How to answer “why are you looking for a new job?”

why are you looking for a new job

If you’re job seeking while employed, you’re probably going to asked the question, “why are you looking for a new job?” Here’s how to answer it without getting in trouble.

There are a few standard questions that you can expect to be asked in a job interview. If you’re already employed while applying, one of these is likely to be “Why are you looking for a new job?” (If you’re not working, it will be “what did you leave your last job?” which is different but similar.)

The question can be a delicate one to answer, particularly if you’re leaving because you hate your job and/or your boss or colleagues. As we’ve discussed in the past, you should never, under any circumstances start trash talking anyone, no matter how tempted you are. You also don’t want to give the impression that you’re unreliable, and the sort who does things behind people’s backs, which is what you’re actually doing. You also don’t want to say you think you’re about the get fired so you’re trying to line something up before they can let you go.

So, how do you handle it? This way.

How to answer “why are you looking for a new job?”

Talk about why you’re interested in the company and position

You’ve done your research, so you know all the opportunities the role offers and all the great things about the company and its senior management team. Focus on that. Talk about how much you enjoy their products or services, admire their company culture and want to be a part of their corporate social responsibility initiatives. Say that when the role appeared you immediately felt that you would be a great fit.

Talk about how much you have to offer

Razzle dazzle ‘em and wow them with your skills and how perfect you are for the role. Emphasize what your skills and qualifications will bring and how you will contribute. This is a good place to highlight skills the position calls for and talk about how you don’t get to use them at your current job. If they want project management skills and you have them, talk about that and how eager you are to put them to good use and bring value to the company, and how, alas, they’re being squandered.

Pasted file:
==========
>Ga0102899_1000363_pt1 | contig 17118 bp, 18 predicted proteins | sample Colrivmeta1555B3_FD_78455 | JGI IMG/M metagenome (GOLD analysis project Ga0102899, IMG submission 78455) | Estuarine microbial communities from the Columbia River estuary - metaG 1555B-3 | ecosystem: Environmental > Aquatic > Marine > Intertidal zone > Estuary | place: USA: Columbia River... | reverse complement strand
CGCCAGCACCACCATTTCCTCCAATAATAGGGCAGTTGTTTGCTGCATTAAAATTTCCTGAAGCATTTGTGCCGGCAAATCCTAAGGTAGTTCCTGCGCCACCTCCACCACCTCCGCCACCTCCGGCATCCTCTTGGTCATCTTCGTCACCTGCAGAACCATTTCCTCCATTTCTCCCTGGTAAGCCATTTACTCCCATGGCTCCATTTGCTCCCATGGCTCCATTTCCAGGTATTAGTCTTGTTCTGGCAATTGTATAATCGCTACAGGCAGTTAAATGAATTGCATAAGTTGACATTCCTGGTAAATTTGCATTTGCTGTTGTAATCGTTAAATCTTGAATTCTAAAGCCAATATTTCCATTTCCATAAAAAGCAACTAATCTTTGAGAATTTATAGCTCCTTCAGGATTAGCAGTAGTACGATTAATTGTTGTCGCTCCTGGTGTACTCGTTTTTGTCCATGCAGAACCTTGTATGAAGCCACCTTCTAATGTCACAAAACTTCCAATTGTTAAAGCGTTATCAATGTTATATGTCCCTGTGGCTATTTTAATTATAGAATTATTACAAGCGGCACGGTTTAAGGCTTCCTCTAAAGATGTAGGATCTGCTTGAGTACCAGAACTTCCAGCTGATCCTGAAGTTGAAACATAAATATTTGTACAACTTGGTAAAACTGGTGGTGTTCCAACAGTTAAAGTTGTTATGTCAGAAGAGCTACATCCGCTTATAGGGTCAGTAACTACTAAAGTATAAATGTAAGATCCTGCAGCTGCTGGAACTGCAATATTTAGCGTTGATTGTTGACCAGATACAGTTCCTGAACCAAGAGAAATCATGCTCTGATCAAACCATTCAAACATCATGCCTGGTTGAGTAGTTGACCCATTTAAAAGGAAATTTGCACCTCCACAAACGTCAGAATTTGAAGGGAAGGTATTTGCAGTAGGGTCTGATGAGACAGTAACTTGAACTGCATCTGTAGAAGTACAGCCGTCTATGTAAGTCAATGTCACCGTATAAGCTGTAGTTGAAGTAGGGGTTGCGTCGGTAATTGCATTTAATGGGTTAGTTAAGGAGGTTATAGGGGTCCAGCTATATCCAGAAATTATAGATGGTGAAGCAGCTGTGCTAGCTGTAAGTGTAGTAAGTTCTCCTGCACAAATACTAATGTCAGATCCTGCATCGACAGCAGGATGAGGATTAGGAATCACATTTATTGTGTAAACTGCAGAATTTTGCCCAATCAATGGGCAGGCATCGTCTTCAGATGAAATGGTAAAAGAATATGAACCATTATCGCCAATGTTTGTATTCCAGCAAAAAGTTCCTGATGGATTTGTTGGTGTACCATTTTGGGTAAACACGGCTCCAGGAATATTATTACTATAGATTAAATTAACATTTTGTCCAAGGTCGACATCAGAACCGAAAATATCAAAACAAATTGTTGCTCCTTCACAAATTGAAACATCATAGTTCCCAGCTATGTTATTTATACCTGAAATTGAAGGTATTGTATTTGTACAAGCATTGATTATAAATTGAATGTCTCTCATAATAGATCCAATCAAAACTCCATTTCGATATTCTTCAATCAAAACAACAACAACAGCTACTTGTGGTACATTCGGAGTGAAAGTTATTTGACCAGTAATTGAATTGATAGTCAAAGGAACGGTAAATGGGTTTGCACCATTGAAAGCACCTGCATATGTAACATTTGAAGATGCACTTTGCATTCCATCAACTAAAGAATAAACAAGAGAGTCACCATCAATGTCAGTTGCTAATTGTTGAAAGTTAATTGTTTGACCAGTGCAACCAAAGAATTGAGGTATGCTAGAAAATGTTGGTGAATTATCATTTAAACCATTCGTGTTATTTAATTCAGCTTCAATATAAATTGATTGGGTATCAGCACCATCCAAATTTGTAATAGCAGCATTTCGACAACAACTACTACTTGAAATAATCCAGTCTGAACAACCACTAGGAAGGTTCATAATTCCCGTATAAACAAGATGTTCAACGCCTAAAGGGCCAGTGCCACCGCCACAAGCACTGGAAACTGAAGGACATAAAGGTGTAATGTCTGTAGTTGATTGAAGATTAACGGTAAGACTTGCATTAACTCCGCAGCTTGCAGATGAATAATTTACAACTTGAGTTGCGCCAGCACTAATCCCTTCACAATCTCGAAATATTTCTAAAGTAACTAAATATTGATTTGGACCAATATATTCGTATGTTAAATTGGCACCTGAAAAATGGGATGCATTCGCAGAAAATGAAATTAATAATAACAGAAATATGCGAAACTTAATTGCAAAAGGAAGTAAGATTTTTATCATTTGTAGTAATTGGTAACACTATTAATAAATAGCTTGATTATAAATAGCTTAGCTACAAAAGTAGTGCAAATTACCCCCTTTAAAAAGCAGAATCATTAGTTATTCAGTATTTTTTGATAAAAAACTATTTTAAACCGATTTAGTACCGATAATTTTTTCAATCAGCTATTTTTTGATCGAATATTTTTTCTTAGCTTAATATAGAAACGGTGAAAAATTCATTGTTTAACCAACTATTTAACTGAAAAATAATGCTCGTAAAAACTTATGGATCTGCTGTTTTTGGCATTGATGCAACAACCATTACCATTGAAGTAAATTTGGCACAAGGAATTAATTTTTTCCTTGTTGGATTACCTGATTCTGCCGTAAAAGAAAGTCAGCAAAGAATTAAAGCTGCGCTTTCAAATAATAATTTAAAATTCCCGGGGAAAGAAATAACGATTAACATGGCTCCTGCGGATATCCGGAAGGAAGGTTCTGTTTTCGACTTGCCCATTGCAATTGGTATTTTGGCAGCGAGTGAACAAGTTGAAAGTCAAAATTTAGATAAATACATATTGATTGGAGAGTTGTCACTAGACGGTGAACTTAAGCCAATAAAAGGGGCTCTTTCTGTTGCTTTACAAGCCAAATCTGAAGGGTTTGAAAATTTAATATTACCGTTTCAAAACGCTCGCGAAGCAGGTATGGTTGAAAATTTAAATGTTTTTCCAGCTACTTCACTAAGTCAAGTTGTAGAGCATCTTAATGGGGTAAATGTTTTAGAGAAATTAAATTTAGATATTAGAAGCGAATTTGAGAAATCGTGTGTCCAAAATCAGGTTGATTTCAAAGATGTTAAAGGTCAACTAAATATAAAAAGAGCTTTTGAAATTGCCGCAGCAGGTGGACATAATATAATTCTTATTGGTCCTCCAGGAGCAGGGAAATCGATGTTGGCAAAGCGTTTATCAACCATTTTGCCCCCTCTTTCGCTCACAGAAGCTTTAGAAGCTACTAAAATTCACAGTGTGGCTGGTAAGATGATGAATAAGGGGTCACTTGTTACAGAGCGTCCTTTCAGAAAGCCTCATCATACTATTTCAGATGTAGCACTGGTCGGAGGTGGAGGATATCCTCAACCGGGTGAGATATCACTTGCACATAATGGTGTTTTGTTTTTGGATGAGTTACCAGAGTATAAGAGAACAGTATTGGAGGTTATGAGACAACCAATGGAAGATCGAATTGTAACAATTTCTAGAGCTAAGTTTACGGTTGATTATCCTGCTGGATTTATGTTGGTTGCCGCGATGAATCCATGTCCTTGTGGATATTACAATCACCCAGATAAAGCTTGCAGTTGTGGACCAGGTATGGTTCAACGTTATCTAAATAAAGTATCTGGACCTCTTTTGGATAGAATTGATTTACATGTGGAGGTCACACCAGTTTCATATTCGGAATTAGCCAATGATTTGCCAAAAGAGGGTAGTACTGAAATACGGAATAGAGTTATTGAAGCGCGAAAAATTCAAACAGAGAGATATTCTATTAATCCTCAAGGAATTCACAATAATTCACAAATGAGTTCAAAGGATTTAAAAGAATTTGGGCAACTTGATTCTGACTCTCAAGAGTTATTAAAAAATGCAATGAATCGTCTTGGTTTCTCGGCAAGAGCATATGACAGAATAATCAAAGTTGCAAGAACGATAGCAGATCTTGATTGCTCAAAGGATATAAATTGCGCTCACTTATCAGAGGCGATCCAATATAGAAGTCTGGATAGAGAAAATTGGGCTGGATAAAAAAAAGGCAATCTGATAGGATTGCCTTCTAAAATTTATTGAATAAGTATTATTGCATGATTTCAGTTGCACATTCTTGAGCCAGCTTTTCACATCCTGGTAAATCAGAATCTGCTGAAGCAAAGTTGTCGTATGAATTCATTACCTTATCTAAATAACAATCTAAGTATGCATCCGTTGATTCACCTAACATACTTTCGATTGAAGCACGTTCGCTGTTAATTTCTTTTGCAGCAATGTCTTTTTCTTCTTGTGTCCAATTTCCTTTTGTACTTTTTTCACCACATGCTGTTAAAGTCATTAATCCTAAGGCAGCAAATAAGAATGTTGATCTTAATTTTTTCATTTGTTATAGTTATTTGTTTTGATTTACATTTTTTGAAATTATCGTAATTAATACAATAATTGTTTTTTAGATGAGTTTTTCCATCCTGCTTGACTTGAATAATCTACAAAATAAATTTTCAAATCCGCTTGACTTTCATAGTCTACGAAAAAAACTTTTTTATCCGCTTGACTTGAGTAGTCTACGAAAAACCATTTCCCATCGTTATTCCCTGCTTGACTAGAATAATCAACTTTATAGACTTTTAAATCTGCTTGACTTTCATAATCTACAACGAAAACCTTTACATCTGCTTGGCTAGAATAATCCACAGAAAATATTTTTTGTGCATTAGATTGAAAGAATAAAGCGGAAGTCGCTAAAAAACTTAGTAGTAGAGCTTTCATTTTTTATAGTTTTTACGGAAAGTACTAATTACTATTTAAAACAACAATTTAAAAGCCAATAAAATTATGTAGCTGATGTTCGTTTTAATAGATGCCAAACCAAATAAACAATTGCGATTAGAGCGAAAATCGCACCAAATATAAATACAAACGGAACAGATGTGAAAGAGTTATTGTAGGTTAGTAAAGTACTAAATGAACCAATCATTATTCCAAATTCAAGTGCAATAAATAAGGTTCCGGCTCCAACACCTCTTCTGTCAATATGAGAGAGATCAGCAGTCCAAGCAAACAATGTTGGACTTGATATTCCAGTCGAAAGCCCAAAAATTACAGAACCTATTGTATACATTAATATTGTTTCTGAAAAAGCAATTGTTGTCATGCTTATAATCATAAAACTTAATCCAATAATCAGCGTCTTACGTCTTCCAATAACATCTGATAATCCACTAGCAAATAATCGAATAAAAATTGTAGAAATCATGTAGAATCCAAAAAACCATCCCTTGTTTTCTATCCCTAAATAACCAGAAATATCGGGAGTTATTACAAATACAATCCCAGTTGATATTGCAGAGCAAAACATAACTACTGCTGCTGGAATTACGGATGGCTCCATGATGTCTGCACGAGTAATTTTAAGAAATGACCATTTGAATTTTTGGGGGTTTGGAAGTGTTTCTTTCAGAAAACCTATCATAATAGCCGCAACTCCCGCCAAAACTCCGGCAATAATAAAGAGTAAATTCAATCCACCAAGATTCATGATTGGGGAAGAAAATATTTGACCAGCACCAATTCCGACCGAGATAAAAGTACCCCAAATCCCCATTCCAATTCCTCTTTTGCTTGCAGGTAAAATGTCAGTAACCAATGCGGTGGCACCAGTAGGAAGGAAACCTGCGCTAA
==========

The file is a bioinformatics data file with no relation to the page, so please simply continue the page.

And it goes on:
Speak positively about your current job

Say something nice about your employer and how much you’ve learned working there. Talk about how you had the chance to grow in the role and say that you get along great with your colleagues. Or something like that. Stick to the story that you want to leave for this particular job rather than saying that you’re ready to find any other job. Employers like it when they think you only want to work for them. It helps you avoid looking desperate and also from looking like a job hopper (though your resume will speak for itself if you are, in fact, a job hopper).

So your answer might look something like this:

“I have always admired Yummy Dog Food’s marketing campaigns and smart use of social media, and I love that you support animal rights initiatives. When I saw the posting for the Marketing Manager role I got excited. I have all the qualifications in your job description and would love to help you grow your brand and take charge of your Instagram and TikTok strategies. These are things am really good at. My personal Instagram account has 10,000 followers. But the structure over at Yucky Dog Food is such that I don’t get to use these skills and I feel that they’re going to waste. I enjoy working there. I like the people and culture and have learned a lot about native advertising and audience building. But this was just too exciting an opportunity to pass up.”

You’ve talked about the company, avoided speaking negatively about others, and sold your skills. You don’t have to say all these things, but try to get some of them in.

Don’t get caught off guard and do have this answer ready. If you know they’re probably going to ask it, you might as well be prepared.

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